I just couldn’t help myself from wanting to know more about the photos and menu when I saw them tucked into the book.  The items are: a Red Sails Inn menu, photos of the outside and inside of the Red Sails Inn, and newspaper clippings about the book.

I had heard of the book before and when I read my great grandmother, Maude Rury’s obituary, it provided the details of it (see my post and then there’s Maude).  My aunt let me borrow the 1936 book, The Tuna Industry of San Diego, and while it is not a topic I would choose, it is a book that my great grandmother was involved in so it piqued my interest.

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The newspaper clippings, though no source is noted, are about the book & a similar WPA project (see the further readings below).  However it is not obvious to me why the menu and photos have been kept.  The restaurant serves sea food and specifically tuna but it seems there must have been more reason to have kept these 8 x 10 photos.

The Red Sails Inn menu says the owner is Joseph Y Viery and gives the address as 654 Harbor St. Foot of G. St. San Diego.  It’s clear that they served breakfast as well as lunch and dinner.  The most expensive item is the top sirloin steak for 60 cents.

When I did a quick search, I found on the Red Sails Inn website that “the original Red Sails Inn was founded in 1935 by Joe Viery on the old Fisherman’s Wharf at the foot of Market Street, near G Street.”  The website also has a photo of the restaurant that is very similar to one we have.

In the 1930 census living in Eden, Alameda County, California there was a Joseph Y Viery who was born in Azores Islands, Portugal.  He is buried in Livermore, California in the St. Michael’s Cemetery and based on the death index he died in December 1952.

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The photo of the outside of the restaurant has the Bell System logo, on the right edge of the building, showing the name “Southern California Telephone Company” and according to the Early Los Angeles Telephone Service website: “…the Pacific Telephone and Telegraph Company took over the operations of the So. Cal Telco in 1947.”  I found a website that shows the history of the Bell System logos and the one in the photo at Red Sails Inn was in use from 1921-1939.  This photo also has an old car but I’m not good at dating cars though this seems to be from the 1930’s time frame.  I’m wondering if this photo was taken near the time when the restaurant opened in 1935, which would have been the year before Maude’s book was published.

The other photo is of the inside of the Red Sails Inn and on the back of it, probably written in my great grandmother’s handwriting, it says:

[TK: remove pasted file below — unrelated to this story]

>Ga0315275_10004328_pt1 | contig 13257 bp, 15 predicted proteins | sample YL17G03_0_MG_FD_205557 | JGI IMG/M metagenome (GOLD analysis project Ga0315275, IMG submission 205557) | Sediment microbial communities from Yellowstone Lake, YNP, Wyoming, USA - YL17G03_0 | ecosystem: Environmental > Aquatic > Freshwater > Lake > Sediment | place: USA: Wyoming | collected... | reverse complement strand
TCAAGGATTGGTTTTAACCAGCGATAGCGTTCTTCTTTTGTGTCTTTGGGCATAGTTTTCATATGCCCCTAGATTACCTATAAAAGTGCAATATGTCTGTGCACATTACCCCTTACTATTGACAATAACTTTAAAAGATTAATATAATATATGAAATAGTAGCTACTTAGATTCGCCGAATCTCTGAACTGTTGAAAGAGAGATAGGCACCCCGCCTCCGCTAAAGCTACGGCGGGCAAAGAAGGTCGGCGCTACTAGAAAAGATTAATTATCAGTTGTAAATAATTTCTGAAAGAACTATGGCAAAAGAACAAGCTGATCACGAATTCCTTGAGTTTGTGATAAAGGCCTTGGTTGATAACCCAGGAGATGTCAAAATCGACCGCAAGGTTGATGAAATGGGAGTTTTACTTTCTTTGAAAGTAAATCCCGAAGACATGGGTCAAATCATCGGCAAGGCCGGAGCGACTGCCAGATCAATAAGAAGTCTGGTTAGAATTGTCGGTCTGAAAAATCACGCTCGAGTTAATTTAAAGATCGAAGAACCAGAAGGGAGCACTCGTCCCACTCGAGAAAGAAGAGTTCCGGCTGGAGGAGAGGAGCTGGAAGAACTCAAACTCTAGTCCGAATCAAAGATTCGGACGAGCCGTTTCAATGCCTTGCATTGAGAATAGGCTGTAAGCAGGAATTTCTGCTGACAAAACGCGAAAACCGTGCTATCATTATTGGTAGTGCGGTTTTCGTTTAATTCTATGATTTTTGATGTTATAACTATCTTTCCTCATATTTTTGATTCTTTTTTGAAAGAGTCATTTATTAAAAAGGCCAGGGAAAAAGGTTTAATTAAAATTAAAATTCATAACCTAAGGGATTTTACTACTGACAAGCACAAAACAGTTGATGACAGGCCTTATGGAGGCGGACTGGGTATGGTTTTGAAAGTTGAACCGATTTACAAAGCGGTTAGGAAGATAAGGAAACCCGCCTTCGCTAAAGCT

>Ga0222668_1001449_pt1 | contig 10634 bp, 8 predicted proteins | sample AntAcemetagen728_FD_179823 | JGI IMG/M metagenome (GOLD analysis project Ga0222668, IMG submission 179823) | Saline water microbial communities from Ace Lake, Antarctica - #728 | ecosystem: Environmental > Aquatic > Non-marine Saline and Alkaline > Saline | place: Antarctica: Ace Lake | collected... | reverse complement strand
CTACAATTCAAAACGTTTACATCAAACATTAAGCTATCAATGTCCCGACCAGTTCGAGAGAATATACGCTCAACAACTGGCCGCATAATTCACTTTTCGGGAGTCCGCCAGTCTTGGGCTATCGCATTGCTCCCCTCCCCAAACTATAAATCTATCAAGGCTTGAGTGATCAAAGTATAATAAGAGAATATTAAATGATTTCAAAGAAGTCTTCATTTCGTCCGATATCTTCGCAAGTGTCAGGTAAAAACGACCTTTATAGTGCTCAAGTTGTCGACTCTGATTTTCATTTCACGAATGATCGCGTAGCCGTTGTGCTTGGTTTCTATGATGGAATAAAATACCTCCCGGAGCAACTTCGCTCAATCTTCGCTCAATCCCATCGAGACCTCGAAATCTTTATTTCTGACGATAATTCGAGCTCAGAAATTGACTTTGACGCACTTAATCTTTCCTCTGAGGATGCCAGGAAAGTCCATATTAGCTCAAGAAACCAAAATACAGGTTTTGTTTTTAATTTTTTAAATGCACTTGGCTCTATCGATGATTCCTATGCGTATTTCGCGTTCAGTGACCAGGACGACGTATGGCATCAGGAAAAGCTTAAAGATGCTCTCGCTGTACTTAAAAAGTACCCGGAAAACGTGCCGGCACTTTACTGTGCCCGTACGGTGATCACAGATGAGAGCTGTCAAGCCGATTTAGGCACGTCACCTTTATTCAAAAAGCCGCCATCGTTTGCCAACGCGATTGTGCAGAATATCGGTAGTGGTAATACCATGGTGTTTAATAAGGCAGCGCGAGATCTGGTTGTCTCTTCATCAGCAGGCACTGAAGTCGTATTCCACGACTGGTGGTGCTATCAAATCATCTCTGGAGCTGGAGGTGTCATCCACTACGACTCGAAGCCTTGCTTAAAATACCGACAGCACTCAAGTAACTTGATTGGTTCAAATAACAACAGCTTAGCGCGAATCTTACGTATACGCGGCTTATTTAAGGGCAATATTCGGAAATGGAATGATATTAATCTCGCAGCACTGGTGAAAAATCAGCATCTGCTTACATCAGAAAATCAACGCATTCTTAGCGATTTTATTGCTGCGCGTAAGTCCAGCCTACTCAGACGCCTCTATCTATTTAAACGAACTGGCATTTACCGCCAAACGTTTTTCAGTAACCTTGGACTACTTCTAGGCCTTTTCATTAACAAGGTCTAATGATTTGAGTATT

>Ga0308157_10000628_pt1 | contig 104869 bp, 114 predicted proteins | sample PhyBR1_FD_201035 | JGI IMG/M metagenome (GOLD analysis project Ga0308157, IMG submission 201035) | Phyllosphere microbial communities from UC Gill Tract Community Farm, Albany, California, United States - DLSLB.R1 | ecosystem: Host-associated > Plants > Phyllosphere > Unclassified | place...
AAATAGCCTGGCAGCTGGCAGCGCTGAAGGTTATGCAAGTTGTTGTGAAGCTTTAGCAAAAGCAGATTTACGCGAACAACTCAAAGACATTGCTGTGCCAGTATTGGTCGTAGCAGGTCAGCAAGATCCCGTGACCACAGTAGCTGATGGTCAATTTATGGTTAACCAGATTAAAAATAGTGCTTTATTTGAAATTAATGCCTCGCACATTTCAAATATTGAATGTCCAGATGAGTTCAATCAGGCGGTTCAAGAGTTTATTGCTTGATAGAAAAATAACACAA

Red Sales In. ft. G_ St_

Mr. Jos. Y. Viery


Additionally, in the upper right hand there is a number 4 with a circle around it.  Possibly an indicator that there were others in a series.

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This photo shows flowers on the counters that appear to be like those at a funeral and I wonder if this photo was taken in 1952 after Joseph Viery, the proprietor died.  There are no people, no dishes or prepared food in the photo.  The clock indicates it is 2:20 and I would say that is in the afternoon based on the amount of light visible through the windows.  The name of the restaurant is visible in the decor so we know this is the Red Sails Inn.  We can see that they sold cigars, beer (Rainier & Pabst), wines (Hungarian Tokay), Chase & Sanborn coffee, ice cream (and a mixer for shakes or malts) and Hershey’s bars, which match the menu.   In the lower left hand corner it says “Photo, The Sensor Studios, San Diego, Calif”, which I found listed as a photographer in a book called The High Seas Tuna Fishery.  That photo shown in that book is very similar to a photo in my great grandmother’s book but none of the photos in her book provide a source.

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I haven’t done a thorough job researching this but I think I’ve done enough to satisfy my initial curiosity.  Perhaps my great grandmother simply acquired these photos and menu of the Red Sails Inn due to her involvement in writing the book or maybe Mr. Viery is mentioned in the book (though I haven’t found that yet) or perhaps she and Mr. Viery were friends.  Maybe these were simply items that Maude collected for the library displays.  Whatever the case, I think these items are interesting and certainly might be more so for the Viery family.  I’ll probably never know why my great grandmother tucked them into this book.

Now I’m trying to decide if I want to thoroughly read this book.

Further Readings:

Click to read

Booklet of 2 newspaper clippings on tuna industry displays at the library, which were arranged by Maude Rury.

Click to read

Click to read